New Jersey Economic Development Authority readies social bond sale
The New Jersey Economic Development Authority will kick off the new year with a $350 million social bond offering to finance school facility upgrades.
The NJEDA is hitting the market with a school facility construction borrowing designated as “social” bonds on Jan. 7. The negotiated offering will be led by Loop Capital Markets with Chiesa Shahinian & Giantomasi PC operating as bond counsel.
The deal is rated BBB-plus by Fitch Ratings, Baa1 by Moody’s Investors Service and BBB by S&P Global Ratings. Fitch and Moody’s assign negative rating outlooks while S&P has the debt at stable.
The transaction is pricing amid spread tightening of New Jersey appropriation debt with NJEDA bonds at 5% coupons maturing in 2044 trading earlier this week at around 115 basis points above the MMD triple-A scale, according to Greg Saulnier, municipal analyst at Refinitiv MMD. These same bonds traded as wide as between 350 and 400 bps during the height of the COVID-19 pandemic compared to around 95 in February, according to Saulnier.
Moody’s analyst Baye Larsen noted that the bonds benefit from the “essential nature” of the school construction projects. She noted that the bonds contain a legal structure that includes the need for annual legislative appropriation by lawmakers of state lease rental payments that are equal to debt service.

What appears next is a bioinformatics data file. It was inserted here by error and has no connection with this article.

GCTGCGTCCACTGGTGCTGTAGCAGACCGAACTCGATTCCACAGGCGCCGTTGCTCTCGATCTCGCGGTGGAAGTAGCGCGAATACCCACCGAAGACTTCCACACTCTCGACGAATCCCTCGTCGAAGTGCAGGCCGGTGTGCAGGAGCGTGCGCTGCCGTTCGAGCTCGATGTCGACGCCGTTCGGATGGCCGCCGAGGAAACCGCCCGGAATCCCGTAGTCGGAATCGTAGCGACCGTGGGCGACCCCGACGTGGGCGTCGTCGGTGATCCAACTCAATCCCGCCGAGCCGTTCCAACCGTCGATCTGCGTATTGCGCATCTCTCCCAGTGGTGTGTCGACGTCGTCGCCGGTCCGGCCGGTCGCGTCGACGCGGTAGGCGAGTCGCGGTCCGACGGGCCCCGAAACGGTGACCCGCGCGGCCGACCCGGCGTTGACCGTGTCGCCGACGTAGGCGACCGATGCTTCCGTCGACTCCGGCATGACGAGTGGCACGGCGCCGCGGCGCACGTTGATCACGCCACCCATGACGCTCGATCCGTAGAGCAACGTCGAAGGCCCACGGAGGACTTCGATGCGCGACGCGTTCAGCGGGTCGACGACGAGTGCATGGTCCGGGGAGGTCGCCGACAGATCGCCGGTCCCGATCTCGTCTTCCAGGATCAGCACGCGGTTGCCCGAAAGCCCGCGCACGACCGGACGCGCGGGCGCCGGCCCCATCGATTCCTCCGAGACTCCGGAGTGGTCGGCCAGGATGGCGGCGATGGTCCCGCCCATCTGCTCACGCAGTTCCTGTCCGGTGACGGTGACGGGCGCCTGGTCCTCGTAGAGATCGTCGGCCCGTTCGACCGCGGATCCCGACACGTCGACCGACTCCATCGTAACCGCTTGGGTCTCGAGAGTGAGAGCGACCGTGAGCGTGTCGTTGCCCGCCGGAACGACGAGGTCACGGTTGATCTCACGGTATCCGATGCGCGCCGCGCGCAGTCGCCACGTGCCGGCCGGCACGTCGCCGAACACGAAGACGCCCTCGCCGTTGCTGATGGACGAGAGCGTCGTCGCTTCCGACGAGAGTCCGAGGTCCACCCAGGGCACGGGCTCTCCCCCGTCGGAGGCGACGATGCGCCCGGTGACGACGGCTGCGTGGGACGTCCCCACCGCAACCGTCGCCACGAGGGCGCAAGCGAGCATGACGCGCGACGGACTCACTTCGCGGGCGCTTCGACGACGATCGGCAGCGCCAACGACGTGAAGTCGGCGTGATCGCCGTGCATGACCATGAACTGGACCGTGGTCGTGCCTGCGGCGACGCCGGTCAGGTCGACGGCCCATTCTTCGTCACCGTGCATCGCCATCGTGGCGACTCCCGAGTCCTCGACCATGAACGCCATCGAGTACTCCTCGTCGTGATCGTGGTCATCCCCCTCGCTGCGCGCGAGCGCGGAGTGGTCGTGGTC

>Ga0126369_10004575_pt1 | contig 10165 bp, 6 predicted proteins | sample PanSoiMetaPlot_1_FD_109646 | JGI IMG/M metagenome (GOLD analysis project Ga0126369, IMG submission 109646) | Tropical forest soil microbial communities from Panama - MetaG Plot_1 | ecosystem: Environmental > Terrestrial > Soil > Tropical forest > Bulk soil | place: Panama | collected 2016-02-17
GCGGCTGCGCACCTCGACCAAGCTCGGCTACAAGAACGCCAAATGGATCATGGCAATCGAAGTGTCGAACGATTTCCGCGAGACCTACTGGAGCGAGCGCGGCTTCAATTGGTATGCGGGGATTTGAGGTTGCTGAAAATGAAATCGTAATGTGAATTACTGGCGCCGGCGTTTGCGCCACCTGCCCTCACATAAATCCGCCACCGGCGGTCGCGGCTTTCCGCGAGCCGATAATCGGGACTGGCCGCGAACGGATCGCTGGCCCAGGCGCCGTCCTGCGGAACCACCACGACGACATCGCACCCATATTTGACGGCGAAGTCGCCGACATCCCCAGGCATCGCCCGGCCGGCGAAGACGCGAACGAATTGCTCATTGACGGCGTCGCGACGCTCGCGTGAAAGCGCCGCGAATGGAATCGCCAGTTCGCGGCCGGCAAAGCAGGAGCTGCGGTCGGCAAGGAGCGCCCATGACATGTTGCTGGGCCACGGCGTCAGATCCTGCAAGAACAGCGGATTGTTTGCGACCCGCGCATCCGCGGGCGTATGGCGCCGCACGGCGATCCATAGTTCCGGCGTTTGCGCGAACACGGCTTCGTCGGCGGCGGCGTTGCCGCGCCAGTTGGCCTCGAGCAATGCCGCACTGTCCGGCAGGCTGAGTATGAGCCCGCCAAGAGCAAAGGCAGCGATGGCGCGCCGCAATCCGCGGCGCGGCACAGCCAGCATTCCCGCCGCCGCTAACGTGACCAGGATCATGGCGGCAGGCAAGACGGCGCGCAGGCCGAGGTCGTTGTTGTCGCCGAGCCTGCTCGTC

“A large majority of the state's net tax-supported debt is subject to appropriation, and the importance of maintaining access to the capital markets provides strong incentive for the state to make these appropriations,” Larsen wrote in a Dec. 21 report. “However, bondholders do not have a direct lien on dedicated revenues and there are no remedies in event of non-appropriation.”
Larsen noted that the negative outlook reflects expectations that the state of New Jersey will face obstacles restoring budgetary balance over the next two fiscal years due to massive pandemic-related revenue losses, a lack of meaningful reserves and a growing pension burden.
The NJEDA’s credit ratings are all one notch below New Jersey general obligation bonds, which are the second lowest of all U.S. states ahead of only Illinois.
S&P downgraded New Jersey GOs one notch on Nov. 6, ahead of state selling $3.7 billion of tax-exempt COVID-19 emergency bonds to BBB-plus from A-minus, citing projected revenue losses over the next two budget cycles due to the pandemic.
The Garden State is rated A3 by Moody’s, A-minus by Fitch and A by Kroll Bond Rating Agency.
S&P credit analyst David Hitchcock said debt service on the bonds due by Dec. 15 and June 15 will help mitigate risks of delayed payments if New Jersey is late adopting its 2022 fiscal year budget due July 1. Hitchcock also noted that New Jersey has a “strong” capabilities for supporting local school district capital projects despite the state’s credit challenges.
New Jersey’s school facilities program has roughly $9.8 billion of bonds outstanding, according to S&P.
The NJEDA press office did not immediately respond for comment on the upcoming transaction.